In the associated GTC panel discussion hosted by VentureBeat tech writer Dean Takahashi, Kass further explained, “At Pixar, most of that collaboration [based on USD] was not real-time, but [at NVIDIA Omniverse] we decided to push USD to use it to represent live, dynamic virtual worlds. On top of USD, we added the ability to synchronize files across multiple users.”
Since USD is open source, CAD, PLM (Product Lifecycle Management), 3D visualization, CAE and FEA vendors may develop plug-ins and add-ons to enable import/export features in their packages. USD’s unique layering structure also opens the possibility to add other data, such as manufacturing requirements and part sourcing info, to 3D assets in Omniverse.
NVIDIA Omniverse Connectors
NVIDIA has also begun working with its software partners to develop Omniverse Connectors to facilitate bi-directional data exchange from other applications. For Enterprise customers, there are currently connectors for Unreal Engine 4, Autodesk Maya, Autodesk 3ds Max, Autodesk Revit, Trimble SketchUp, and McNeel & Associates Rhino, with more currently in beta.
Harrison said, “In the future, I see ISVs [independent software vendors] picking up on this [connector development] and accelerating it as they see a greater need. They're the best ones to write these connectors. They know their products. And they know the ins and outs, they know what kind of data that they can bring forward, what kind of data they can consume. The other avenue is to develop converters.”
But negotiating the desired level of details for each user’s need will likely be an ongoing challenge in the collaborative setup.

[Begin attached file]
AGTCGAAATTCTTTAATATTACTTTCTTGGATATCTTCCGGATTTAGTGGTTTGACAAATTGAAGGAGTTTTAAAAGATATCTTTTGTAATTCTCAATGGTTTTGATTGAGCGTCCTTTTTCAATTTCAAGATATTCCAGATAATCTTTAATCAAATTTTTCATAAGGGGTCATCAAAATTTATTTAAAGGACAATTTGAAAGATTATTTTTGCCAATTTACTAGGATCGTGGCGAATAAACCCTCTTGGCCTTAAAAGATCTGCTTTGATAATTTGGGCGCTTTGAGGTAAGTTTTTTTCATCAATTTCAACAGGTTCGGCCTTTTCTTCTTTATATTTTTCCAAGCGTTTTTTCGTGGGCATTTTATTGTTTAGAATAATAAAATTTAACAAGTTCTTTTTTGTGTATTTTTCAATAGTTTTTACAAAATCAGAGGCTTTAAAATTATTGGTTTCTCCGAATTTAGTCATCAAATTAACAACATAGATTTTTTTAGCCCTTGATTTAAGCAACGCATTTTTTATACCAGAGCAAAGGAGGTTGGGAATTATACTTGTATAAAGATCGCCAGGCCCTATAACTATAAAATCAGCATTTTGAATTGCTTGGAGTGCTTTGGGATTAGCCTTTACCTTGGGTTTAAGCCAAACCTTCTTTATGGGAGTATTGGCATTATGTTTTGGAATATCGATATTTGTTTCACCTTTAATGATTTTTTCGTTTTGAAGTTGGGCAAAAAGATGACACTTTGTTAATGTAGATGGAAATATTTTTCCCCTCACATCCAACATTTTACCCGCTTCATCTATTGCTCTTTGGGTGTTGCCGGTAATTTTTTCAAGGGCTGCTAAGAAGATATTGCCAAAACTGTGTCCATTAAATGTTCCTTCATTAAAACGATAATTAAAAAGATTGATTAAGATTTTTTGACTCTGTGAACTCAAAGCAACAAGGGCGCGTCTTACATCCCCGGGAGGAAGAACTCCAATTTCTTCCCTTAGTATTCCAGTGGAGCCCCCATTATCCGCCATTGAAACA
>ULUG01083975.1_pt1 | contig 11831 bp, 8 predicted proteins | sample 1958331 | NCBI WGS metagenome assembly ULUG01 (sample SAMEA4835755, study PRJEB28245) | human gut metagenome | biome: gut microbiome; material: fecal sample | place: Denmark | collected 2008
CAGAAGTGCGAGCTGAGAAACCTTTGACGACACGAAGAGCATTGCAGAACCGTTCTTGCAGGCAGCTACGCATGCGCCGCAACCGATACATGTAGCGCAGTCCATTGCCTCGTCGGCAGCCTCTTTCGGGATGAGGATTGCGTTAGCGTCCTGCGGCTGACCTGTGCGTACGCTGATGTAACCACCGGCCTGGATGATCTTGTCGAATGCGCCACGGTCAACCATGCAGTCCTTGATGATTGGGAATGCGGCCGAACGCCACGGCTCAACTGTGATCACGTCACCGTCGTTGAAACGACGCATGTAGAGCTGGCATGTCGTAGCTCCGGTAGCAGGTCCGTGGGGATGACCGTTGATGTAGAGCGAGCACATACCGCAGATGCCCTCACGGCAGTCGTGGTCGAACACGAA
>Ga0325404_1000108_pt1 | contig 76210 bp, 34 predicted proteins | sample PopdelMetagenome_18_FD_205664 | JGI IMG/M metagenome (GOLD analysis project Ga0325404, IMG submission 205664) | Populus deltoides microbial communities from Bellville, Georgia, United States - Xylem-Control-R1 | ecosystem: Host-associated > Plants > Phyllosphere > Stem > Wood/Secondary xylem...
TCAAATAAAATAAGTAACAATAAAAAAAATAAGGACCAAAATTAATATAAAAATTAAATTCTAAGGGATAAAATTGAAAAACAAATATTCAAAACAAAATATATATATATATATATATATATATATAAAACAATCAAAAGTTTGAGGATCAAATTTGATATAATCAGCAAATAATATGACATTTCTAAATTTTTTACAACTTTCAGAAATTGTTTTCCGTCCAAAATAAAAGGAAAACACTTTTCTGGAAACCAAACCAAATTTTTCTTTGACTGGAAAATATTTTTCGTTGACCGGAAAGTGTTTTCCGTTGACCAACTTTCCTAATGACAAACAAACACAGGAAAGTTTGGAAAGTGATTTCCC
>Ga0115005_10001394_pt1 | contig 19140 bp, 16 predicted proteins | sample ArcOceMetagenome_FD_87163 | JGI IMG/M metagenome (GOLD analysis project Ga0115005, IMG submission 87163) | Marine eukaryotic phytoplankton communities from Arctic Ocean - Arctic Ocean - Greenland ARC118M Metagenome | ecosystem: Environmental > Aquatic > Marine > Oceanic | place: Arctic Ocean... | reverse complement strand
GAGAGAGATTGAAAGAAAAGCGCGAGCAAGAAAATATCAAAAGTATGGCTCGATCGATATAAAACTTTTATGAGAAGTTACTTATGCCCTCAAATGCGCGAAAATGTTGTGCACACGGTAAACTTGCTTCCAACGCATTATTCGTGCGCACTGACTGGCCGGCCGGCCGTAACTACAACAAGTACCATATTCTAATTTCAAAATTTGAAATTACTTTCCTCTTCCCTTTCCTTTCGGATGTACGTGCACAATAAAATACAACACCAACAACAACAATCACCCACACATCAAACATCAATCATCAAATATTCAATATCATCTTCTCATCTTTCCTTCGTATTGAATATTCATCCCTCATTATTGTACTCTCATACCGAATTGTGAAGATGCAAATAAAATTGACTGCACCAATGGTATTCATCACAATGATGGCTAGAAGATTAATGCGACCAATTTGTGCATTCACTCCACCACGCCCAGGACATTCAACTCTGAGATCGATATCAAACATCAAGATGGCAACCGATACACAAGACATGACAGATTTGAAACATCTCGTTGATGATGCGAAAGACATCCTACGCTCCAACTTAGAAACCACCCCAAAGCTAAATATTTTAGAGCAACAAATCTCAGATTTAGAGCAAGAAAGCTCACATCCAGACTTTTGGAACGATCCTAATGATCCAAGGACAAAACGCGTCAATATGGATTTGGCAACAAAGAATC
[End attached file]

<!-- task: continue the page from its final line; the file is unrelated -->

Assets imported from Omniverse don’t necessarily need to be confined to meshes, Harrison explained. “USD supports trim NURBS, so these assets are very accurate,” he said.
Connected Virtual Worlds
For developers working on Omniverse-centered applications, NVIDIA offers prebuilt USD content libraries, free viewers, and Python API tutorials. It’s also possible to establish live links between Omniverse and other 3D authoring tools using USD as the exchange format. In a video tutorial released in December 2020, Gelder showed how changes in Autodesk Revit (for architecture) can trigger instant updates of the same model rendered in Omniverse. A similar approach may be used by other automotive and aerospace design teams.
Bentley, an infrastructure software company, recently expanded its iTwin platform by adding Omniverse Enterprise integration. “This integration allows engineering-grade, millimeter-accurate digital content to be visualized with photorealistic lighting and environmental effects on multiple devices including web browsers, workstations, tablets, and virtual reality and augmented reality headsets from anywhere in the world,” says Bentley in its announcement. A similar approach may be adopted by other automotive, aerospace, and infrastructure design solution providers.
At CES 2022 in January, NVIDIA announced a free version of Omniverse for individual creators and artists. For engineering organizations and businesses, NVIDIA offers Omniverse Enterprise. Servers and workstations configured to support and run Omniverse Enterprise are available from Dell Technologies